The Netherlands has long been considered a leader of progressive drug policy, but it is increasingly being left behind by policy innovations outside Europe. Nonetheless Dutch cities are leading the way towards more progressive and locally adapted cannabis policies. Produced as part of a the "New Approaches in Harm Reduction Policies and Practices" project, this Country Report seeks to understand the drivers of Dutch cannabis policy today, and the possibilities for its future.
On 28 May 2018, the Transnational Institute and the Epicurus Foundation co-hosted the second edition of the “The Transparent Chain,” a conference on transparent cannabis supply chains in Utrecht, Netherlands.
Local and regional authorities across Europe are confronted with the negative consequences of a persisting illicit cannabis market. Increasingly, local and regional authorities, non-governmental pressure groups and grassroots movements are advocating a regulation of the recreational cannabis market.
Contrariamente alle aspettative, le elezioni olandesi di settembre non sono state decisive per il futuro dei coffeeshop. I partiti a favore delle restrizioni ai coffeeshop (o addirittura per la loro abolizione) hanno ottenuto 77 seggi su 150, mentre i contrari al cannabis pass e/o a favore della fornitura legale di cannabis ai coffeeshop ne hanno ottenuti 73. E per governare c’è bisogno di una coalizione.
Some obstacles remain before the injection room, which may cost as much as 18 million kroner to set up, can become a reality - including an expected law change that will decriminalise the taking of drugs in the facility. "It will sadly take over a year to establish the injection room in Mændenes Hjem," Warming said. "That is why we have created the temporary injection room in the health centre."
The 2012 Dutch elections were hailed as decisive for the future of the coffeeshops, where the sale of small amounts of cannabis is tolerated. The result is inconclusive. The parties in favour of restricting the coffeeshops or outright abolishing them got 77 of the 150 seats, while those against the recently introduced 'cannabis pass' and/or in favour of regulating the supply of cannabis to the coffeeshops got 73. However, the issue is not that straightforward given that in the Netherlands no single party has an absolute majority and a coalition government has to be formed.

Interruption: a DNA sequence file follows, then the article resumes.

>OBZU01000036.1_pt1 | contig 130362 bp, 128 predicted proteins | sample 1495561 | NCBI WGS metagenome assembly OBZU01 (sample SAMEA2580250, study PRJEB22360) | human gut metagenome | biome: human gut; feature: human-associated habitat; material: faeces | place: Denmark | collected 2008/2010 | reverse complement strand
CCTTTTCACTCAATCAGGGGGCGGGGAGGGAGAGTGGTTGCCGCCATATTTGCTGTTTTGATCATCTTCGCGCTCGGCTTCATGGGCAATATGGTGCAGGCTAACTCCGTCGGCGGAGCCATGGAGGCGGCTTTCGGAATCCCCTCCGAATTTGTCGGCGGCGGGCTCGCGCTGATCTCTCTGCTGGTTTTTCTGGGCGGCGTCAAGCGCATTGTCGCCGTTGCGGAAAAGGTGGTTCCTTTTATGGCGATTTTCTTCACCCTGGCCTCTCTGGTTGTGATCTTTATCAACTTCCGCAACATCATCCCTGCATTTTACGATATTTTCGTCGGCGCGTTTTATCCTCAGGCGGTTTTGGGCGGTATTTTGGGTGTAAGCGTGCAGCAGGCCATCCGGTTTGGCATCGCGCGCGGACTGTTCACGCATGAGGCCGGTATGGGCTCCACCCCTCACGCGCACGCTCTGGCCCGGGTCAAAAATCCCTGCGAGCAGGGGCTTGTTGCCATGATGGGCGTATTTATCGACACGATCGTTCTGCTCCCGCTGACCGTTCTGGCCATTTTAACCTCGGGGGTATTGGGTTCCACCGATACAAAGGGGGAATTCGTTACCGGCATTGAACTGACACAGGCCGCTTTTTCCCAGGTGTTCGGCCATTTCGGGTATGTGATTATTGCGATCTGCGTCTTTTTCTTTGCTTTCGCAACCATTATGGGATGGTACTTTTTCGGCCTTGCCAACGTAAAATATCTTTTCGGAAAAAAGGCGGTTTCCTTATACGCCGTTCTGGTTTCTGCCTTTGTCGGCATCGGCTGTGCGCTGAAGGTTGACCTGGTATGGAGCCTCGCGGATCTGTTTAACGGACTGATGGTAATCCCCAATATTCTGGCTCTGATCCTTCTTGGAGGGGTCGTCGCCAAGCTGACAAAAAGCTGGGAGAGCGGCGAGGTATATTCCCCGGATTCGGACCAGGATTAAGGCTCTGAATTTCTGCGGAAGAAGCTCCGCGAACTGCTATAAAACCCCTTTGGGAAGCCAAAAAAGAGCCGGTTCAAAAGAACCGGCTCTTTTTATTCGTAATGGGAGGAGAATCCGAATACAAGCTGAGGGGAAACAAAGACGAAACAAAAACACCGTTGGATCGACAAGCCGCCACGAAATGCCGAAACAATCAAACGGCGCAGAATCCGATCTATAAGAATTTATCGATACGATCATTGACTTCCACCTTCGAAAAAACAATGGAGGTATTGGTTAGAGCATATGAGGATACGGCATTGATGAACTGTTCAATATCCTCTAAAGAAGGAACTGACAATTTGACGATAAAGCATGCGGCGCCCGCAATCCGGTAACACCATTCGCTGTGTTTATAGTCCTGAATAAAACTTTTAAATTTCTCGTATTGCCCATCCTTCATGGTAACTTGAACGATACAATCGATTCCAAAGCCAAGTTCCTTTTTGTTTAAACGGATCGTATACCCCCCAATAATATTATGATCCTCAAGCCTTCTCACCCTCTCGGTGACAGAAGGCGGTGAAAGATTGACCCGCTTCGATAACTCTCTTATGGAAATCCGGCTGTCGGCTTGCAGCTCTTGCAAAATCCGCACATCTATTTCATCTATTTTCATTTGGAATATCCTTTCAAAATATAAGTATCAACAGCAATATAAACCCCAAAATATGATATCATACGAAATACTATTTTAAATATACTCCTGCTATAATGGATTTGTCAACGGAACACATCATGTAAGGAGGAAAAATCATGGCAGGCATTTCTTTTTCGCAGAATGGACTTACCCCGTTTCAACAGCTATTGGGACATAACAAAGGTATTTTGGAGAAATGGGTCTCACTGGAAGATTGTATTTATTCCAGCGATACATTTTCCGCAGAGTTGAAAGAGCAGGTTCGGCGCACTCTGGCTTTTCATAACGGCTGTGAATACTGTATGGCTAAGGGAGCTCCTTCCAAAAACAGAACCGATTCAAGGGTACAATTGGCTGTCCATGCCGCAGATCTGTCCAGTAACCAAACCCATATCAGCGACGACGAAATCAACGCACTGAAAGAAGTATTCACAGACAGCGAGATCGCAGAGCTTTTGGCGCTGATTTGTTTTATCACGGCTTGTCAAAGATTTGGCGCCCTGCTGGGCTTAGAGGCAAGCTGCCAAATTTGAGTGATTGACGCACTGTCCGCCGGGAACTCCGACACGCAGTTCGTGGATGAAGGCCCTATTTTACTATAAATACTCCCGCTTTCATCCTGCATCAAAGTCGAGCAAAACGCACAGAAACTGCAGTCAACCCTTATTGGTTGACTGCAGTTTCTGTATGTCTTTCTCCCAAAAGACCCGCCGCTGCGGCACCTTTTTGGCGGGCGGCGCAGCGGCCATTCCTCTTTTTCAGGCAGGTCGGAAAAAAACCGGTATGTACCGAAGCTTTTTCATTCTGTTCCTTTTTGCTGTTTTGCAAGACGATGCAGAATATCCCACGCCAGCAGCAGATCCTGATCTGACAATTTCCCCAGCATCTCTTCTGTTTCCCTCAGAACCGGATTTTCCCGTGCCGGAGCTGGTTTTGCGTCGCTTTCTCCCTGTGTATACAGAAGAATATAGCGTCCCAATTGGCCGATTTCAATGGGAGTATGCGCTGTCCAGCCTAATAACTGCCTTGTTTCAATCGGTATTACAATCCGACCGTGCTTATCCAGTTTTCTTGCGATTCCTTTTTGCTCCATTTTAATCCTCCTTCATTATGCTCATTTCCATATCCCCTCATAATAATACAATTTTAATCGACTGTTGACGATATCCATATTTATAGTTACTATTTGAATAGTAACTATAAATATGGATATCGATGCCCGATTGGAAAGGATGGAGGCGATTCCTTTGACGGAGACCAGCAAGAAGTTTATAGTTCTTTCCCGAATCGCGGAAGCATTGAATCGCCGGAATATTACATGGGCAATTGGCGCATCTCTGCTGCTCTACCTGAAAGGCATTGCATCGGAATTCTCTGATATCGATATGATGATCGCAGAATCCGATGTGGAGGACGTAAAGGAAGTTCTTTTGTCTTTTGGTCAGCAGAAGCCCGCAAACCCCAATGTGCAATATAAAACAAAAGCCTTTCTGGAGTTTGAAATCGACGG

Three coffeeshops who had nearly 70 kilos of cannabis confiscated have avoided prosecution after a court ruled police had tacitly endorsed their activities. Officially coffeeshops are limited to a stockpile of 500 grams. The appeal court in The Hague found that the owners had co-operated throughout with police, the local council and the tax office, all of whom knew the coffeeshops had far more than the permitted amount in stock.
Police have raided several coffeeshops in Maastricht after their owners indicated they would revert to selling soft drugs to foreign visitors. Coffeeshops said on Sunday that German and Belgian customers would no longer be turned away, despite warnings from the city’s mayor Onno Hoes of repercussions if they let foreigners in. The police raided the Mississippi, a floating coffee shop, on Monday night. Around 15 non-Dutch residents were inside the boat at the time. Police led away the owner and confiscated the ship’s supplies. (See also: Maastricht coffee shop faces three-month closure)
Under the 1976 Law on opium (Opiumwet 1976), the possession, dealing, cultivation, transportation, production, import and export of narcotic drugs, including cannabis and its derivatives, are prohibited in the Netherlands. That Member State applies a policy of tolerance with regard to cannabis. That policy is reflected inter alia in the establishment of coffee-shops, the main activities of which are the sale and consumption of that ‘soft’ drug. The local authorities may authorise such establishments in compliance with certain criteria. In a number of coffee-shops, non-alcoholic beverages and food are also sold.
In 1976 the Netherlands adopted a formal written policy of non-enforcement for violations involving possession or sale of up to 30 g of cannabis. The ‘gateway theory’ has long been seen as an argument for being tough on cannabis, but interestingly, the Dutch saw that concept as a rationale for allowing retail outlets to sell small quantities. Rather than seeing an inexorable psychopharmacological link between marijuana and hard drugs, the Dutch hypothesized that the gateway mechanism reflected social and economic networks, so that separating the markets would keep cannabis users out of contact with hard-drug users and sellers.
The Home Office has quickly rejected a call from the government's official drug advisers to decriminalise the personal possession of all illegal drugs, including heroin and cocaine. The Advisory Council on the Misuse of Drugs (ACMD) has said it would be better if the tens of thousands of people caught with illicit drugs were sent on drug education and awareness courses rather than punished with fines and other penalties, up to imprisonment.